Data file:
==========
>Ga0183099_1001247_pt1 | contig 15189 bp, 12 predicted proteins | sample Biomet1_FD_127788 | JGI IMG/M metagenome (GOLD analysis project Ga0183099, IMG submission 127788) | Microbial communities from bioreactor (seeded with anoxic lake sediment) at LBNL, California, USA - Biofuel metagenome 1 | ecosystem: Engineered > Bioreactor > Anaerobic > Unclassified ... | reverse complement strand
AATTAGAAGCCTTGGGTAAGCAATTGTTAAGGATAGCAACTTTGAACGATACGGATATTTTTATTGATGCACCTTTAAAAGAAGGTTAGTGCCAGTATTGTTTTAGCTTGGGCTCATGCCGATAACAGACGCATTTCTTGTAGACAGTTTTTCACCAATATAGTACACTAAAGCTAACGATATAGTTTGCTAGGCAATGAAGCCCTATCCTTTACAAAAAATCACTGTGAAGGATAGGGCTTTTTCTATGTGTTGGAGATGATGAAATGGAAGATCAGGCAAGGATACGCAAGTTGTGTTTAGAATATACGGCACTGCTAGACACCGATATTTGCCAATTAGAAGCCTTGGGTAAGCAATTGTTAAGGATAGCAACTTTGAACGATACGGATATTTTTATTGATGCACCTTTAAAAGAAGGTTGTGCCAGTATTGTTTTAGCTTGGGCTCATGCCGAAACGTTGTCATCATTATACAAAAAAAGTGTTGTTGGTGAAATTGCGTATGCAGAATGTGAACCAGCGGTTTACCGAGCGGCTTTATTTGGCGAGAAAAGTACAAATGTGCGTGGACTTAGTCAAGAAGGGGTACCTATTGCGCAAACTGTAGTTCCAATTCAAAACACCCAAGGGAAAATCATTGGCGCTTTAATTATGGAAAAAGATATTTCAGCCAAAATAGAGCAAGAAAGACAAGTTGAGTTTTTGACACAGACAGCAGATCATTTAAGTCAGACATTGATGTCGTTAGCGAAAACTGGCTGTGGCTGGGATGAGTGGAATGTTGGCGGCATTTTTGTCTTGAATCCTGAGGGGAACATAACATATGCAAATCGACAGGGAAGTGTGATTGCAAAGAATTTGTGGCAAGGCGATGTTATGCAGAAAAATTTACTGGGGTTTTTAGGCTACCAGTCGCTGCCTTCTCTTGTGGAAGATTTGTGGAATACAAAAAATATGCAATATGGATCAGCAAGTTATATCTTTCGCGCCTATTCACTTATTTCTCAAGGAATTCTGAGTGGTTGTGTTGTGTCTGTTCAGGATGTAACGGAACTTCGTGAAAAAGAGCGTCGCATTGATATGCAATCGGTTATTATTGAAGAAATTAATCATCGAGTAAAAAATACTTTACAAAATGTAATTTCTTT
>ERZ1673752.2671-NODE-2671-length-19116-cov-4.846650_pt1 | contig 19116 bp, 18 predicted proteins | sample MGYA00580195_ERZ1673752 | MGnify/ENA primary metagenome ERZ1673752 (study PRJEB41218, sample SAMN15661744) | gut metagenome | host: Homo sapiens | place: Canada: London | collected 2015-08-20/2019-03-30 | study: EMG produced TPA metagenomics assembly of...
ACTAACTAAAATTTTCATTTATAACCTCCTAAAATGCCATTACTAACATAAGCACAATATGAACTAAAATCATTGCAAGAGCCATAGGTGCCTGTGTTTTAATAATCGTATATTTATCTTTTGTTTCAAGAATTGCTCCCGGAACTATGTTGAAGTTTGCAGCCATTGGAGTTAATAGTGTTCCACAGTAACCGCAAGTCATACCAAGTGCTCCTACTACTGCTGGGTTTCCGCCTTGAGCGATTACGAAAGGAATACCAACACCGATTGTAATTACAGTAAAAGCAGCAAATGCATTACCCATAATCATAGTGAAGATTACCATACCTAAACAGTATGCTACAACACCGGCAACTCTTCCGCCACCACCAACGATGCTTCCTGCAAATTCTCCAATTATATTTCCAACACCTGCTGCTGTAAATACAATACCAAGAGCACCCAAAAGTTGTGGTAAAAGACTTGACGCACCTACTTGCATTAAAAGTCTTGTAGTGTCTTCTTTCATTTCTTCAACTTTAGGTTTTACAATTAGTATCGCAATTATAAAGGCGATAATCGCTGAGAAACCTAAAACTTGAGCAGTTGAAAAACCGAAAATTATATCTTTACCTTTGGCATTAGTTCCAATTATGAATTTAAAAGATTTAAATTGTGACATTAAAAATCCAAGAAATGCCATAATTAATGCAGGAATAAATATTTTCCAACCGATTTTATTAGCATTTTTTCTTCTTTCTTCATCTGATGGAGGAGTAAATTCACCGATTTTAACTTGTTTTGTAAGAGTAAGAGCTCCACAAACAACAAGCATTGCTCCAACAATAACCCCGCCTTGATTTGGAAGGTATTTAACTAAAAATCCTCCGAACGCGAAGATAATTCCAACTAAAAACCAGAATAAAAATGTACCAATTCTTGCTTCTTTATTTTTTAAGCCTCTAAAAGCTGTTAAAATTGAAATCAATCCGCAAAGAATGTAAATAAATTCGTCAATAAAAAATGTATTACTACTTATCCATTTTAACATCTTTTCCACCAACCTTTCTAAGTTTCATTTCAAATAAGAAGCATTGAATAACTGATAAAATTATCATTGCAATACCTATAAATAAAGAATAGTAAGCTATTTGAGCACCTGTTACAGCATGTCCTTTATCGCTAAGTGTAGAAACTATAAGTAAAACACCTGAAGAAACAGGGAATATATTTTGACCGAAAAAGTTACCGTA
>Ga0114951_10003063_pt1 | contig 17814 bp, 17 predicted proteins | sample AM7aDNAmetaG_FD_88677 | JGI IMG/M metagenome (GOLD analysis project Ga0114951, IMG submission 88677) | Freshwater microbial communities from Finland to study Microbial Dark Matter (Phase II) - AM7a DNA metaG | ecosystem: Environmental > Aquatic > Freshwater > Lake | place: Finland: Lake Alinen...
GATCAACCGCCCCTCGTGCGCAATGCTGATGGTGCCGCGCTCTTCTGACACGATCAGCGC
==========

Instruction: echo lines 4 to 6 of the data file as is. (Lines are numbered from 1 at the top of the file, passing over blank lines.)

ACTAACTAAAATTTTCATTTATAACCTCCTAAAATGCCATTACTAACATAAGCACAATATGAACTAAAATCATTGCAAGAGCCATAGGTGCCTGTGTTTTAATAATCGTATATTTATCTTTTGTTTCAAGAATTGCTCCCGGAACTATGTTGAAGTTTGCAGCCATTGGAGTTAATAGTGTTCCACAGTAACCGCAAGTCATACCAAGTGCTCCTACTACTGCTGGGTTTCCGCCTTGAGCGATTACGAAAGGAATACCAACACCGATTGTAATTACAGTAAAAGCAGCAAATGCATTACCCATAATCATAGTGAAGATTACCATACCTAAACAGTATGCTACAACACCGGCAACTCTTCCGCCACCACCAACGATGCTTCCTGCAAATTCTCCAATTATATTTCCAACACCTGCTGCTGTAAATACAATACCAAGAGCACCCAAAAGTTGTGGTAAAAGACTTGACGCACCTACTTGCATTAAAAGTCTTGTAGTGTCTTCTTTCATTTCTTCAACTTTAGGTTTTACAATTAGTATCGCAATTATAAAGGCGATAATCGCTGAGAAACCTAAAACTTGAGCAGTTGAAAAACCGAAAATTATATCTTTACCTTTGGCATTAGTTCCAATTATGAATTTAAAAGATTTAAATTGTGACATTAAAAATCCAAGAAATGCCATAATTAATGCAGGAATAAATATTTTCCAACCGATTTTATTAGCATTTTTTCTTCTTTCTTCATCTGATGGAGGAGTAAATTCACCGATTTTAACTTGTTTTGTAAGAGTAAGAGCTCCACAAACAACAAGCATTGCTCCAACAATAACCCCGCCTTGATTTGGAAGGTATTTAACTAAAAATCCTCCGAACGCGAAGATAATTCCAACTAAAAACCAGAATAAAAATGTACCAATTCTTGCTTCTTTATTTTTTAAGCCTCTAAAAGCTGTTAAAATTGAAATCAATCCGCAAAGAATGTAAATAAATTCGTCAATAAAAAATGTATTACTACTTATCCATTTTAACATCTTTTCCACCAACCTTTCTAAGTTTCATTTCAAATAAGAAGCATTGAATAACTGATAAAATTATCATTGCAATACCTATAAATAAAGAATAGTAAGCTATTTGAGCACCTGTTACAGCATGTCCTTTATCGCTAAGTGTAGAAACTATAAGTAAAACACCTGAAGAAACAGGGAATATATTTTGACCGAAAAAGTTACCGTA
>Ga0114951_10003063_pt1 | contig 17814 bp, 17 predicted proteins | sample AM7aDNAmetaG_FD_88677 | JGI IMG/M metagenome (GOLD analysis project Ga0114951, IMG submission 88677) | Freshwater microbial communities from Finland to study Microbial Dark Matter (Phase II) - AM7a DNA metaG | ecosystem: Environmental > Aquatic > Freshwater > Lake | place: Finland: Lake Alinen...
GATCAACCGCCCCTCGTGCGCAATGCTGATGGTGCCGCGCTCTTCTGACACGATCAGCGC